While Oracle cited a conflict of interest, members of the broader open source community viewed Oracle’s strategy as simply wanting to discontinue open source projects that existed under Sun because they did not provide any real value to the company (Moody, 2010). In response, The Document Foundation continued its development of LibreOffice. Since LibreOffice had strong community support, the project immediately outpaced the growth of OpenOffice in its initial release by developing features that were not available in OpenOffice (McAllister, 2011). In effect, all of the collective labor behind the development of OpenOffice had abandoned the project but continued its work under the LibreOffice project. Because production on OpenOffice had been abandoned, Oracle announced that it would end development on the project entirely and fire the majority of OpenOffice developers (Byfield, 2011). Ultimately, Oracle donated the codebase for OpenOffice to The Apache Software Foundation, which has since resumed development on the project under the name Apache OpenOffice.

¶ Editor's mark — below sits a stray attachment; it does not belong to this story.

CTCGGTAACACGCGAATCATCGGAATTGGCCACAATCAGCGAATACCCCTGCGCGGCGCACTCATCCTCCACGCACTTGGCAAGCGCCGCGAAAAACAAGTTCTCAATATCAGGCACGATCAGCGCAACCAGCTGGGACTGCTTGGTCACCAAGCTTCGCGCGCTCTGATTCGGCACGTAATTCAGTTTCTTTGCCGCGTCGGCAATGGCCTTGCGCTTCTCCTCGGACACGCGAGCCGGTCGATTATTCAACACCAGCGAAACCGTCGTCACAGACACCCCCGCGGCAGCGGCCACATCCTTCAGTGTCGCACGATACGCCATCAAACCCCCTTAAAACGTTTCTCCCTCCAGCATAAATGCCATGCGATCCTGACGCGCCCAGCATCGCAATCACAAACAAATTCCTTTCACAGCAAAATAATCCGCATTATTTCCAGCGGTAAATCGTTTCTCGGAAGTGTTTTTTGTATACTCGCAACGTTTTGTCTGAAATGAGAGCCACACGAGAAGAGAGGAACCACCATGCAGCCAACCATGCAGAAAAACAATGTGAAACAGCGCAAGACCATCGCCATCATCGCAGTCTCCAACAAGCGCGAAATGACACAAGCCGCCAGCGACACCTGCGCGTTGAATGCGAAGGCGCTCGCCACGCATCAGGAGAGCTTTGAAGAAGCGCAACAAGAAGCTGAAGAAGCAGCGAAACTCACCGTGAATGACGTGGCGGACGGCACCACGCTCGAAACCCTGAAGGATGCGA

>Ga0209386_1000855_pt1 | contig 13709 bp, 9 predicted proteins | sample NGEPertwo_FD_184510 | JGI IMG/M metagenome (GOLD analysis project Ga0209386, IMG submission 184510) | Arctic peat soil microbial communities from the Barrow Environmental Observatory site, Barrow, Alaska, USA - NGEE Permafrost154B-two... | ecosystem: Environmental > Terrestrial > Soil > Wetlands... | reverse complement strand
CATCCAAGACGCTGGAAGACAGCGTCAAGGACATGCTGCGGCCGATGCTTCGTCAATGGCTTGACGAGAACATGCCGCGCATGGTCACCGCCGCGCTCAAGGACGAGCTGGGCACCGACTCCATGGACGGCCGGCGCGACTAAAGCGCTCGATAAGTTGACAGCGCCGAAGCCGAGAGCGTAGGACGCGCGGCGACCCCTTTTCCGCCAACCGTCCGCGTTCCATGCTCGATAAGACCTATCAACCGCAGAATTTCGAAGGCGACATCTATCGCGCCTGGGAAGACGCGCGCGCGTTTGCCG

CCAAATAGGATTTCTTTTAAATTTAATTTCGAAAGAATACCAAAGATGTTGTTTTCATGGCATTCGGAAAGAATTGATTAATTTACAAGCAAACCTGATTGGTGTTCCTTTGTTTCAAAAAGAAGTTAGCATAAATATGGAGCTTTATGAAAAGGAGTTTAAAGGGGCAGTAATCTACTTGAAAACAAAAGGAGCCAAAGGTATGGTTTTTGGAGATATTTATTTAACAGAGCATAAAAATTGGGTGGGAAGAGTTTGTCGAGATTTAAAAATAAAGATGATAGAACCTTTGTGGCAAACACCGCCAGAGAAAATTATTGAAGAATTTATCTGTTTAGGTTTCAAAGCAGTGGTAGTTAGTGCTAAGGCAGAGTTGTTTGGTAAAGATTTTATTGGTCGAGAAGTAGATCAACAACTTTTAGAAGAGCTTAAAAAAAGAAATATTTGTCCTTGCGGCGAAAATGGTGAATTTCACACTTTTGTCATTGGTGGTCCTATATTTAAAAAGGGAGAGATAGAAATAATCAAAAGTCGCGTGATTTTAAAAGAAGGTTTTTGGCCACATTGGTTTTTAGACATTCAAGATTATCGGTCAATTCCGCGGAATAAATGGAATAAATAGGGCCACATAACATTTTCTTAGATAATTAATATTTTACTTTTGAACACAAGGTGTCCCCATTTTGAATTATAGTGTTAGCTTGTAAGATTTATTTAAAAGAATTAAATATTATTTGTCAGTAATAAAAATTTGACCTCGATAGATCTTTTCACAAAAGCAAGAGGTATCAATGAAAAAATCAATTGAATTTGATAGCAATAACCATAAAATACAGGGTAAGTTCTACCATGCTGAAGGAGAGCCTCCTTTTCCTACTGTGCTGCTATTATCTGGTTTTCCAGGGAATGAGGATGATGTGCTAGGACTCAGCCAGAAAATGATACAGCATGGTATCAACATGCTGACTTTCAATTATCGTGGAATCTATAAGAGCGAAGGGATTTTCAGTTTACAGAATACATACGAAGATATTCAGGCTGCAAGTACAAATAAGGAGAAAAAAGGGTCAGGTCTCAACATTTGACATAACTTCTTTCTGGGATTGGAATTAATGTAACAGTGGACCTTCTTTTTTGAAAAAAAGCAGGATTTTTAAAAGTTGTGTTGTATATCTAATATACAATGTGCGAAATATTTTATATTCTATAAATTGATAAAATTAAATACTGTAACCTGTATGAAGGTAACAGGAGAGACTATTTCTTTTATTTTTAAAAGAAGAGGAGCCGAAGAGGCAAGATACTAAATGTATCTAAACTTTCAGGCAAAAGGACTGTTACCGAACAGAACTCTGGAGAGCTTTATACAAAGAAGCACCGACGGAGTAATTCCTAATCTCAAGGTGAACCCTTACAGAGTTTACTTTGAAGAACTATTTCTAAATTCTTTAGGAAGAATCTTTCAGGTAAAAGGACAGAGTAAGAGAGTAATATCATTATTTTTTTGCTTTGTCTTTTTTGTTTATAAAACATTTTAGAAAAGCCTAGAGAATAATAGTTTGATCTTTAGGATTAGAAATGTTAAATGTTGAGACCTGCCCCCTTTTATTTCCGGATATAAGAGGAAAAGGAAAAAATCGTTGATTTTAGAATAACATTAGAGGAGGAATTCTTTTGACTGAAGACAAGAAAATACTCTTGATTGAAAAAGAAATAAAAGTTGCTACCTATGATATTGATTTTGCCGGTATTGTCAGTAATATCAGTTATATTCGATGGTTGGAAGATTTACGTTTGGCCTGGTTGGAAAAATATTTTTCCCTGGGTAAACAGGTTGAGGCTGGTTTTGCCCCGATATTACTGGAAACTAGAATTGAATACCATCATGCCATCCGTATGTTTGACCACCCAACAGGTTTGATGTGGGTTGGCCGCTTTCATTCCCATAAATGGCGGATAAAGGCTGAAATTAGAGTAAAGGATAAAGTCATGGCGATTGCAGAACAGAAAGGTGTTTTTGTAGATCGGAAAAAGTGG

To summarize this somewhat confusing history of software that has been forked numerous times, Figure 1 illustrates the development history of StarOffice, its transition to OpenOffice (OOo) under Sun, the dual development of StarOffice (SO) alongside OpenOffice, the forks into LibreOffice (LO) and Oracle OpenOffice after Oracle acquired Sun in 2010, and the donation of OpenOffice back to The Apache Software Foundation to be developed as Apache OpenOffice (AOO). Figure 1 also contains additional forked projects that have not been discussed in this article, including IBM Lotus Symphony (Symphony) and Go Open Office (Go-oo). As illustrated in Figure 1, the developments from Go Open Office were ultimately included in LibreOffice and IBM’s Symphony was ultimately included in Apache OpenOffice.

Figure 1. Development of StarOffice derivatives

Development of StarOffice Derivatives

Source: David Gerard, 2013, available at:
Licensed under CC0 1.0 Universal